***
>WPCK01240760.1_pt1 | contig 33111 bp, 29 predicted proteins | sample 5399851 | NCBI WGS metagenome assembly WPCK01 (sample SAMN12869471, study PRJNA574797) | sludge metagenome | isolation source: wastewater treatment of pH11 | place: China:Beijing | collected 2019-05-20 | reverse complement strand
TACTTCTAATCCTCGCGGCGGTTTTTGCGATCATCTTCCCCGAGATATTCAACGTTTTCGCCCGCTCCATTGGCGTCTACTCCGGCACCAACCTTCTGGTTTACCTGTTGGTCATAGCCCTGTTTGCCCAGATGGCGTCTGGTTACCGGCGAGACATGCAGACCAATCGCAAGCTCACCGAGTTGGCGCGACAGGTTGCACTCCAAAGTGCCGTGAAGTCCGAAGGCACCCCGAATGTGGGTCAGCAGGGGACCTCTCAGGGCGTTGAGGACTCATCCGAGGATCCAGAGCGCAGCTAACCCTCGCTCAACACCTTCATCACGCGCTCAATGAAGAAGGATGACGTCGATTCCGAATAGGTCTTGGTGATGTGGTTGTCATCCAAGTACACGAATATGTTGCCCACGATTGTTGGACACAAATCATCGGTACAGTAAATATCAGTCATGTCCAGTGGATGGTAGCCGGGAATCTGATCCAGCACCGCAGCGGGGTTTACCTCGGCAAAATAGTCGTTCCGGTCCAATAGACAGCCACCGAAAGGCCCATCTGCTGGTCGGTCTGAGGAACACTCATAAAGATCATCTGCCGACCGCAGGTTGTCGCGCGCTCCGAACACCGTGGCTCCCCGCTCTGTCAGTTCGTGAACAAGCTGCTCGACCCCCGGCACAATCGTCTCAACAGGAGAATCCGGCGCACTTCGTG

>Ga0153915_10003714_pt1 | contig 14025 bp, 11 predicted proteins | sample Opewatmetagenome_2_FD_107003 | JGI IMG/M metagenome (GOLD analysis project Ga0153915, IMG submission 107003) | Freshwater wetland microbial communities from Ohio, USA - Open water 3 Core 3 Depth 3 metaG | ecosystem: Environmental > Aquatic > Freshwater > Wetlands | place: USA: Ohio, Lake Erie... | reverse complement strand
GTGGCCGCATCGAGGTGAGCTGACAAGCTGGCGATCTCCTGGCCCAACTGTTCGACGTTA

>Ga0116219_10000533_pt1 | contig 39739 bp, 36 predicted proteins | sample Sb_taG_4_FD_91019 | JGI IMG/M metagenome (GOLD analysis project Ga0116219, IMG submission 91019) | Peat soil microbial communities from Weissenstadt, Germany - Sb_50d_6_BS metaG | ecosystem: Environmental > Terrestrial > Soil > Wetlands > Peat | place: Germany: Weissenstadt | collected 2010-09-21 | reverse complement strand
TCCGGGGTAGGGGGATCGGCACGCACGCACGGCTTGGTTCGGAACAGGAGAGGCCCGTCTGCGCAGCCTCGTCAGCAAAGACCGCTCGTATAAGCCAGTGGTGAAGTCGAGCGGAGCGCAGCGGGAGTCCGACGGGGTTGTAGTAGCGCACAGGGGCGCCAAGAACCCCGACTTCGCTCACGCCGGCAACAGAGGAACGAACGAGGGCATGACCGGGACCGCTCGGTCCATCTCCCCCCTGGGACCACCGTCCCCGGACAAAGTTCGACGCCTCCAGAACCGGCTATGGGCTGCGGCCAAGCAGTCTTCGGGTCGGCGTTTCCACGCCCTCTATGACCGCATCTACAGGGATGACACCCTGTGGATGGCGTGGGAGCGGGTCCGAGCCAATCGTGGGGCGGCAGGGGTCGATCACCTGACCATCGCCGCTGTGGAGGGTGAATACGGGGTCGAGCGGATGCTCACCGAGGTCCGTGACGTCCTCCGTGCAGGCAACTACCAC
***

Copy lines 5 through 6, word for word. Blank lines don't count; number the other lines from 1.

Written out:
>Ga0116219_10000533_pt1 | contig 39739 bp, 36 predicted proteins | sample Sb_taG_4_FD_91019 | JGI IMG/M metagenome (GOLD analysis project Ga0116219, IMG submission 91019) | Peat soil microbial communities from Weissenstadt, Germany - Sb_50d_6_BS metaG | ecosystem: Environmental > Terrestrial > Soil > Wetlands > Peat | place: Germany: Weissenstadt | collected 2010-09-21 | reverse complement strand
TCCGGGGTAGGGGGATCGGCACGCACGCACGGCTTGGTTCGGAACAGGAGAGGCCCGTCTGCGCAGCCTCGTCAGCAAAGACCGCTCGTATAAGCCAGTGGTGAAGTCGAGCGGAGCGCAGCGGGAGTCCGACGGGGTTGTAGTAGCGCACAGGGGCGCCAAGAACCCCGACTTCGCTCACGCCGGCAACAGAGGAACGAACGAGGGCATGACCGGGACCGCTCGGTCCATCTCCCCCCTGGGACCACCGTCCCCGGACAAAGTTCGACGCCTCCAGAACCGGCTATGGGCTGCGGCCAAGCAGTCTTCGGGTCGGCGTTTCCACGCCCTCTATGACCGCATCTACAGGGATGACACCCTGTGGATGGCGTGGGAGCGGGTCCGAGCCAATCGTGGGGCGGCAGGGGTCGATCACCTGACCATCGCCGCTGTGGAGGGTGAATACGGGGTCGAGCGGATGCTCACCGAGGTCCGTGACGTCCTCCGTGCAGGCAACTACCAC